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affecting afterwards answer appeared asked believe Boswell Burke called character club comedy continued copies Correspondence death described Doctor doubt edition England English epitaph express fact Garrick genius give given Gold Goldsmith hand History honor humor John Johnson kind labor lady late later laugh less letter lines lived London look Lord manner means Memoirs mentioned mind natural never night object observed occasion once opinion passed Percy perhaps person play poem poet poor present printed published quote reason received remark respect Reynolds says seems seen sent Sir Joshua smith society soon Street supposed sure taken talk tell things thought told truth turn whole wish writing written wrote young
67. oldal - True ease in writing comes from art, not chance, As those move easiest who have learn'd to dance. 'Tis not enough no harshness gives offence, The sound must seem an echo to the sense...
141. oldal - I have ever hated all nations, professions, and communities, and all my love is towards individuals; for instance, I hate the tribe of lawyers, but I love Counsellor Such-a-one and Judge Such-a-one; so with physicians — I will not speak of my own trade — soldiers, English, Scotch, French, and the rest. But principally I hate and detest that animal called man, although I heartily love John, Peter, Thomas, and so forth.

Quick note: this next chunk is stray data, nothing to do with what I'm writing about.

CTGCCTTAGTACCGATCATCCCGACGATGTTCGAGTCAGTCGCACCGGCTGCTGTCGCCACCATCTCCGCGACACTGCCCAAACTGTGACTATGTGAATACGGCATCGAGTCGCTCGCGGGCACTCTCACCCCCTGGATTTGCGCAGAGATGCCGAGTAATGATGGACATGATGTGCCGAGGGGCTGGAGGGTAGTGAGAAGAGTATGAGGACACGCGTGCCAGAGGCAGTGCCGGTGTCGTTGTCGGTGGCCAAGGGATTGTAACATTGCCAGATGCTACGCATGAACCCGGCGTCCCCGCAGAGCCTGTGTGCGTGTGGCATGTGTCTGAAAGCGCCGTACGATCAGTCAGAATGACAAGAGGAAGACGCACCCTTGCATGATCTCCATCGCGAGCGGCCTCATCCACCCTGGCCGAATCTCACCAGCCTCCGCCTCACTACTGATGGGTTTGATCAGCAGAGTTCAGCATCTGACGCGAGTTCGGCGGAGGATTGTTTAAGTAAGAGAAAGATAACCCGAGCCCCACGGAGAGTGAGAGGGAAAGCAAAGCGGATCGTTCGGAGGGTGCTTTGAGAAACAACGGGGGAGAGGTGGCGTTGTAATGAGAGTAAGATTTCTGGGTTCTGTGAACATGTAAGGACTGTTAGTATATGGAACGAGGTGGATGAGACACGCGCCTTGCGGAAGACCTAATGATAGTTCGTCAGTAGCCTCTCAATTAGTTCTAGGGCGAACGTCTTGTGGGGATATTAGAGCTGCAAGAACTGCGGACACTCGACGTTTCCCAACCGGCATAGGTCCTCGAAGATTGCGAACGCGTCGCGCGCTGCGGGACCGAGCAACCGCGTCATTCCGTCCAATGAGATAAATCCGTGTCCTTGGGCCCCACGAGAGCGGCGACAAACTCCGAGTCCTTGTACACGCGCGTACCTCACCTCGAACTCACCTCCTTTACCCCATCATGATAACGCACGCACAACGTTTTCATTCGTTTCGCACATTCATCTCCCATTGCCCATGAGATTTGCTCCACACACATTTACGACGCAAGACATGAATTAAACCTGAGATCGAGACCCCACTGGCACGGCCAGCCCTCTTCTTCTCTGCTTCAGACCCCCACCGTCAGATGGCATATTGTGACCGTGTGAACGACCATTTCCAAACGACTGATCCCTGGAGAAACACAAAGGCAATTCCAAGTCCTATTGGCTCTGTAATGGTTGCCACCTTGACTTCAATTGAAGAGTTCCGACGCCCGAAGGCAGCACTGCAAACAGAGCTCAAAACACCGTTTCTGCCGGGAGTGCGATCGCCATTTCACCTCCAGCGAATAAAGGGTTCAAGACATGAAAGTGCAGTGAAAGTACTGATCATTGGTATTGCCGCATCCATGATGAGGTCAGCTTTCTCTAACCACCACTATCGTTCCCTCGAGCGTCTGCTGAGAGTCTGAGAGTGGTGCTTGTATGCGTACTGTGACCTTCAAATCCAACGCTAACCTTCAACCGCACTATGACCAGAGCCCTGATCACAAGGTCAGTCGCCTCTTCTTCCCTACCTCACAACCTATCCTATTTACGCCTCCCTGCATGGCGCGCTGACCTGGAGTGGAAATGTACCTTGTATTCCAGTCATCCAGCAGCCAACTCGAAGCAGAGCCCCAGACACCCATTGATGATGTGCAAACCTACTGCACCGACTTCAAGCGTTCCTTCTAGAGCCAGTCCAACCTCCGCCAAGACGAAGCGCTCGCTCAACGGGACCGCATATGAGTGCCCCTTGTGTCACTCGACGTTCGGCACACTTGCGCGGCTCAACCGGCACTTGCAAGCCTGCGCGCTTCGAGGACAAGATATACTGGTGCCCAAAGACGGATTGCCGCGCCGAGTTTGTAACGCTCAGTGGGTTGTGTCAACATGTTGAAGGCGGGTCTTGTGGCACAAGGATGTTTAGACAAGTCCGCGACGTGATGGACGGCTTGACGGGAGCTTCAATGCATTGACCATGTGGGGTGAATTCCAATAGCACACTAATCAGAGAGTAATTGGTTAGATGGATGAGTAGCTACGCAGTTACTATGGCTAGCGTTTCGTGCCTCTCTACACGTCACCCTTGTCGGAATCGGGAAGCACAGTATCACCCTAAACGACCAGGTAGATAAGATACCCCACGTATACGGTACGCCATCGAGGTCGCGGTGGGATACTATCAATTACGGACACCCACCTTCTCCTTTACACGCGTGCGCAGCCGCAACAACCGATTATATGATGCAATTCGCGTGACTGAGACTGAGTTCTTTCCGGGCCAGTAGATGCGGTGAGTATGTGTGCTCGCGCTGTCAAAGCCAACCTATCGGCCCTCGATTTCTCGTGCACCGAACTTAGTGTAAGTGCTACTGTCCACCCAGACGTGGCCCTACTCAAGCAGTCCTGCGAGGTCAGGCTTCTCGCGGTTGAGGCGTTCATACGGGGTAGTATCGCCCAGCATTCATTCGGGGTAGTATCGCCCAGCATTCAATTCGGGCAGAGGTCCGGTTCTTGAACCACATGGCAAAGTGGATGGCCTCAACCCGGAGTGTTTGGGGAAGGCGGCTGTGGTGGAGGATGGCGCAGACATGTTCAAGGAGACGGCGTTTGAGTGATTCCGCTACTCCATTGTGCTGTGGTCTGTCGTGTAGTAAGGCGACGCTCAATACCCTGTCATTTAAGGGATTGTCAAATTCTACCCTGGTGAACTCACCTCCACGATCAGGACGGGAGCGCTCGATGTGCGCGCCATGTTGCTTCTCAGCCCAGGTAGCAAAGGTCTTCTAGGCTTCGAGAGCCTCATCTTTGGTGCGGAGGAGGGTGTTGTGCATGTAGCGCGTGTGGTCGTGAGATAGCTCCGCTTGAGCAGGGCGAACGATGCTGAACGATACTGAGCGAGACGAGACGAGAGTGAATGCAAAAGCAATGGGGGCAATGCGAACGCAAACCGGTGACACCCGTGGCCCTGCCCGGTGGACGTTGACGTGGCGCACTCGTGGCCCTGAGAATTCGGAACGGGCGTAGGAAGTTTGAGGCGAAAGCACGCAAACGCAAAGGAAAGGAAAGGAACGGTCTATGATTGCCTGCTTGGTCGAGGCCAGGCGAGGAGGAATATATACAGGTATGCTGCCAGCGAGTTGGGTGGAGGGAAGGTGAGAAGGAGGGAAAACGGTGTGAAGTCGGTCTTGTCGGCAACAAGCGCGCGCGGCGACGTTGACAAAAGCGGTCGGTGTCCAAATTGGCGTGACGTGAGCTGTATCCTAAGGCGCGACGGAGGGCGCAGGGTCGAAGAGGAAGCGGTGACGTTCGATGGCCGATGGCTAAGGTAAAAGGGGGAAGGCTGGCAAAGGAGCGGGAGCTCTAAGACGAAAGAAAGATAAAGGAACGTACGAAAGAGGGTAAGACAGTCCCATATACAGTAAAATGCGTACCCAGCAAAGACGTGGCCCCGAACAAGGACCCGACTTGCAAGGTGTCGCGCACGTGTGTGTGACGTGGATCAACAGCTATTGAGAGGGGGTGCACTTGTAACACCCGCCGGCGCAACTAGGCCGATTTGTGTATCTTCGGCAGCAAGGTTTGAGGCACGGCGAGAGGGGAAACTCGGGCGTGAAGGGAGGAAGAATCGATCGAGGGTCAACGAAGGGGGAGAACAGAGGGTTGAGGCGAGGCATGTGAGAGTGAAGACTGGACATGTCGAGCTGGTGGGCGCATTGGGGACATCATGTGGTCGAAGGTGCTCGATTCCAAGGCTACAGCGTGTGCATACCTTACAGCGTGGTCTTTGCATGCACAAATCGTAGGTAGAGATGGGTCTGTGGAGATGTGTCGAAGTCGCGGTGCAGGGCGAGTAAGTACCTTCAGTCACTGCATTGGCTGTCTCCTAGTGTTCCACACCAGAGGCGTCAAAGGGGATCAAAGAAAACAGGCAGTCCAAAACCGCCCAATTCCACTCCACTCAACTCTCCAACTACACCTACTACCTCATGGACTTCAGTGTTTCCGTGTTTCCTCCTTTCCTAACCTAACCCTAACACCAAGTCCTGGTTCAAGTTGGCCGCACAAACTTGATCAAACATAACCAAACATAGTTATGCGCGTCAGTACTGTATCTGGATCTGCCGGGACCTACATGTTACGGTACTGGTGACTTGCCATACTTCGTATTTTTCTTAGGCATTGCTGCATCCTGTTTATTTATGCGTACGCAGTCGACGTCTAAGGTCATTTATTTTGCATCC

185. oldal - Here Reynolds is laid, and to tell you my mind, He has not left a wiser or better behind. His pencil was striking, resistless, and grand ; His manners were gentle, complying, and bland ; Still born to improve us in every part, His pencil our faces, his manners our heart. To coxcombs averse, yet most civilly steering, When they judged without skill he was still hard of hearing : When they talked of their Raphaels, Correggios, and stuff, He shifted his trumpet and only took snuff.
39. oldal - Here lies our good Edmund, whose genius was such, We scarcely can praise it, or blame it too much; Who, born for the universe, narrowed his mind, And to party gave up what was meant for mankind.
95. oldal - And I love it. I love everything that's old: old friends, old times, old manners, old books, old wine; and, I believe, Dorothy (taking her hand), you'll own I have been pretty fond of an old wife.
183. oldal - Here lies David Garrick, describe me who can, An abridgment of all that was pleasant in man ; As an actor, confess'd without rival to shine : As a wit, if not first, in the very first line : Yet, with talents like these, and an excellent heart, The man had his failings, a dupe to his art.
21. oldal - His gallants are all faultless, his women divine, And comedy wonders at being so fine ! Like a tragedy queen he has dizen'd her out, Or rather like tragedy giving a rout. His fools have their follies so lost in a crowd Of virtues and feelings, that folly grows proud; And coxcombs, alike in their failings alone, Adopting his portraits, are pleased with their own.
18. oldal - Stavordale,* not one-and-twenty, lost eleven thousand there, last Tuesday, but recovered it by one great hand at hazard : he swore a great oath,—" Now, if I had been playing deep, I might have won millions.
199. oldal - Joshua to tell the gentlemen, that he would alter the Epitaph in any manner they pleased, as to the sense of it ; but he would never consent to disgrace the walls of Westminster Abbey, with an English inscription.